• Saviour siblings: these are babies conceived so as to provide genetically compatible material for seriously ill relatives.
  • Somatic cell therapy: the repair or replacement of a defective gene within the body.

Most scientists in the field of human genetic engineering insist that the purpose of their work on human embryos is to find ways of curing human diseases caused by faulty genes. It could also enable them to select healthy, disease-free embryos to implant in a potential mother’s womb.

Islamically this throws forth some serious ethical questions that lead most Muslim scholars to reject this type of human genetic manipulation IF it involves creating an embryo just to carry out research and then to destroy it. However, if the research merely involves looking at a growing embryo without destroying it, then the scholars do not forbid that. Islaam has no problem with technological advancements as long as lives are not destroyed, parental identity is maintained, and the parents are married to one another.

Saviour Siblings:

The Human Fertilisation and Embryology Act of 2008 (UK) made the use of savior siblings legal. Stem cells from the donor sibling must be collected in a way that does not harm the children. However, it is illegal to use the donor sibling for organs such as a kidney. Embryos that are not implanted in the mother have to be destroyed no later than 14 days after conception.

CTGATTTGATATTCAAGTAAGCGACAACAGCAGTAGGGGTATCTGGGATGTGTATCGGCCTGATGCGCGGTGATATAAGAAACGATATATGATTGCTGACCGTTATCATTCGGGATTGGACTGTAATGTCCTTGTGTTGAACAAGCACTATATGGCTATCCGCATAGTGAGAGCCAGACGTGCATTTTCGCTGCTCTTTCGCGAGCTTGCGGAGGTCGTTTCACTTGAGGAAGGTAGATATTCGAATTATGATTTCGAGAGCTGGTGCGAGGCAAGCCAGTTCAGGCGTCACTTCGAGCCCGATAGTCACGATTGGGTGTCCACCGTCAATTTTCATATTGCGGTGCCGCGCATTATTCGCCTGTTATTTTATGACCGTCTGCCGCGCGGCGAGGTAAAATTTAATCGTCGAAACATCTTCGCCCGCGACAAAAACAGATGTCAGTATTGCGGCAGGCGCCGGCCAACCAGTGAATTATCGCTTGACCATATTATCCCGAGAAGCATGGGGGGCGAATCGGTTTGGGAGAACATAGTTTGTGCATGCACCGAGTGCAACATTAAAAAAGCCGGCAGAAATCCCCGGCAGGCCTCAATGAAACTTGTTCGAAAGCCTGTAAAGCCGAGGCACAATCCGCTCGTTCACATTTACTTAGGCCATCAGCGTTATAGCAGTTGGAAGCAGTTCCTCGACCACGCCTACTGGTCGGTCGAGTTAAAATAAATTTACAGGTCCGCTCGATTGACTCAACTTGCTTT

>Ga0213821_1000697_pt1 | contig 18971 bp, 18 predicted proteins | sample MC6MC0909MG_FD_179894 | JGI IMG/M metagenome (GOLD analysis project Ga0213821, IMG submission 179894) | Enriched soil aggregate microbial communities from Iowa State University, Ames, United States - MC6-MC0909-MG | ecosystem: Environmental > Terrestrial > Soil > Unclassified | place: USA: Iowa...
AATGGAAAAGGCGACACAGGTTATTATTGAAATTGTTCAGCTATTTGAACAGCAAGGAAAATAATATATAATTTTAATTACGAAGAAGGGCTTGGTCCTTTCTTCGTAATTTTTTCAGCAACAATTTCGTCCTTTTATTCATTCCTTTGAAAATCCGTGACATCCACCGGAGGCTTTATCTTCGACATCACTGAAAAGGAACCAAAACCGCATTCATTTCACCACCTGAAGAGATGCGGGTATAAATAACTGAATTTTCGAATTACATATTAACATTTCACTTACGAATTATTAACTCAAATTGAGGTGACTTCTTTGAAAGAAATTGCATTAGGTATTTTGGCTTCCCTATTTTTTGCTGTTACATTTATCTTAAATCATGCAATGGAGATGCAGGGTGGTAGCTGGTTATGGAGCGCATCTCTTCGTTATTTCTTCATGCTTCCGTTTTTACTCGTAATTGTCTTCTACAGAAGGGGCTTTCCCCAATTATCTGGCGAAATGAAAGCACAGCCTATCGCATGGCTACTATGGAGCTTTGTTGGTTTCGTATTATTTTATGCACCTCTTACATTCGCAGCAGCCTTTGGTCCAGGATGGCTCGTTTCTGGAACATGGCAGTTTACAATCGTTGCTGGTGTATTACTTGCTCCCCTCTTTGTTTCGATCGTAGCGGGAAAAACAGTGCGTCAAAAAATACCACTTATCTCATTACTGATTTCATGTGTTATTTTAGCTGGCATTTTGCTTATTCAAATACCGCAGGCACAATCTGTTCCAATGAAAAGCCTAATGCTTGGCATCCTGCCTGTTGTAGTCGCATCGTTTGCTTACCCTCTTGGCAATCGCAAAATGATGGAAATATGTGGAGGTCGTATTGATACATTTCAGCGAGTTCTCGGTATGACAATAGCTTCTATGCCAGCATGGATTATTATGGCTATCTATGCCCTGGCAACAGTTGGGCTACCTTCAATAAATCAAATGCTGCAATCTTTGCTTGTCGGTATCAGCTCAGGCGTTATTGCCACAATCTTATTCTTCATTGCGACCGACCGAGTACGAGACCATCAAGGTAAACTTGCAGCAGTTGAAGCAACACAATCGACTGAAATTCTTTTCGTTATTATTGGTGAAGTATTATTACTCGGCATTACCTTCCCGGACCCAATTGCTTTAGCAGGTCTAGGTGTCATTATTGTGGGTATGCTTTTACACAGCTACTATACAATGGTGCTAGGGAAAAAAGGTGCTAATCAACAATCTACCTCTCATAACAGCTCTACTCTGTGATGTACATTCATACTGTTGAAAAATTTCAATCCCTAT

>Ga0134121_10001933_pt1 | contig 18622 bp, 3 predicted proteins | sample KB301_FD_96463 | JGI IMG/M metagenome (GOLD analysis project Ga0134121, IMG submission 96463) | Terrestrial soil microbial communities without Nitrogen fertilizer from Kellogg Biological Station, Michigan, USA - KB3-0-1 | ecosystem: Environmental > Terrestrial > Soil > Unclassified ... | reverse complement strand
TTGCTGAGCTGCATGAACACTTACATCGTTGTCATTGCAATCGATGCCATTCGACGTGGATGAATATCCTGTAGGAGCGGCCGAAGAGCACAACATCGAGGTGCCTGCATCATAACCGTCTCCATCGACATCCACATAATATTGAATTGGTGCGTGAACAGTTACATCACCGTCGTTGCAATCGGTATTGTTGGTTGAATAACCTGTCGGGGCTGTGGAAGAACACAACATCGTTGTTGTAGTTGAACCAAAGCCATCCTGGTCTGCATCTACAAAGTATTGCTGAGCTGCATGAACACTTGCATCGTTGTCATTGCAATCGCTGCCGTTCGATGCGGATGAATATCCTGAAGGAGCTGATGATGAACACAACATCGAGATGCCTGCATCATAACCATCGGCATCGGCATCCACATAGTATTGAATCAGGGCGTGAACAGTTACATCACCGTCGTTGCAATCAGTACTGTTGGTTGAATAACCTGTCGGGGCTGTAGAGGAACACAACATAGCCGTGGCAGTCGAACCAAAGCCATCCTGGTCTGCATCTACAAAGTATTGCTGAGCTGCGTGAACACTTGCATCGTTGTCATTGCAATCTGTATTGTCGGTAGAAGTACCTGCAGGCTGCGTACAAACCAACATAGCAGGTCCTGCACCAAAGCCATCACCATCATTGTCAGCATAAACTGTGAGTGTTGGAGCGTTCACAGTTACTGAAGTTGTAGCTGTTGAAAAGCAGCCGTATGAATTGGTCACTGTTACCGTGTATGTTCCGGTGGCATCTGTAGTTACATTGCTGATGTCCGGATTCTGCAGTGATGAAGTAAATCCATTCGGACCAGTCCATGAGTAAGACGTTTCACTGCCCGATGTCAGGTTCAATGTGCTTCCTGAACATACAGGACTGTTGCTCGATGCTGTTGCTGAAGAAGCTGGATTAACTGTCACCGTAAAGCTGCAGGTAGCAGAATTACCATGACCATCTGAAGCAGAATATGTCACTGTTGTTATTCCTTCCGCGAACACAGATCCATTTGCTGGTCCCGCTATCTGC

Destroying a foetus or an embryo is not permitted in Islam.

Example: Daniel was born in 2003. He was conceived by IVF for a reason: His brother (born a few years earlier) had a potentially fatal form of anaemia. After Daniel’s birth, stem cells were taken from Daniel’s umbilical cord to help cure his brother. Daniel was a savior sibling. In Islām this is not a problem, since no fetus or embryo was destroyed, and nothing prohibited has taken place. And a principle in Islamic law states that things are permitted in worldly affairs and advancements as long as there is no textual prohibition.

Allāh said: “If anyone saved a life, it would be as if he saved the life of the whole of humankind.” (Qur’aan 5:32)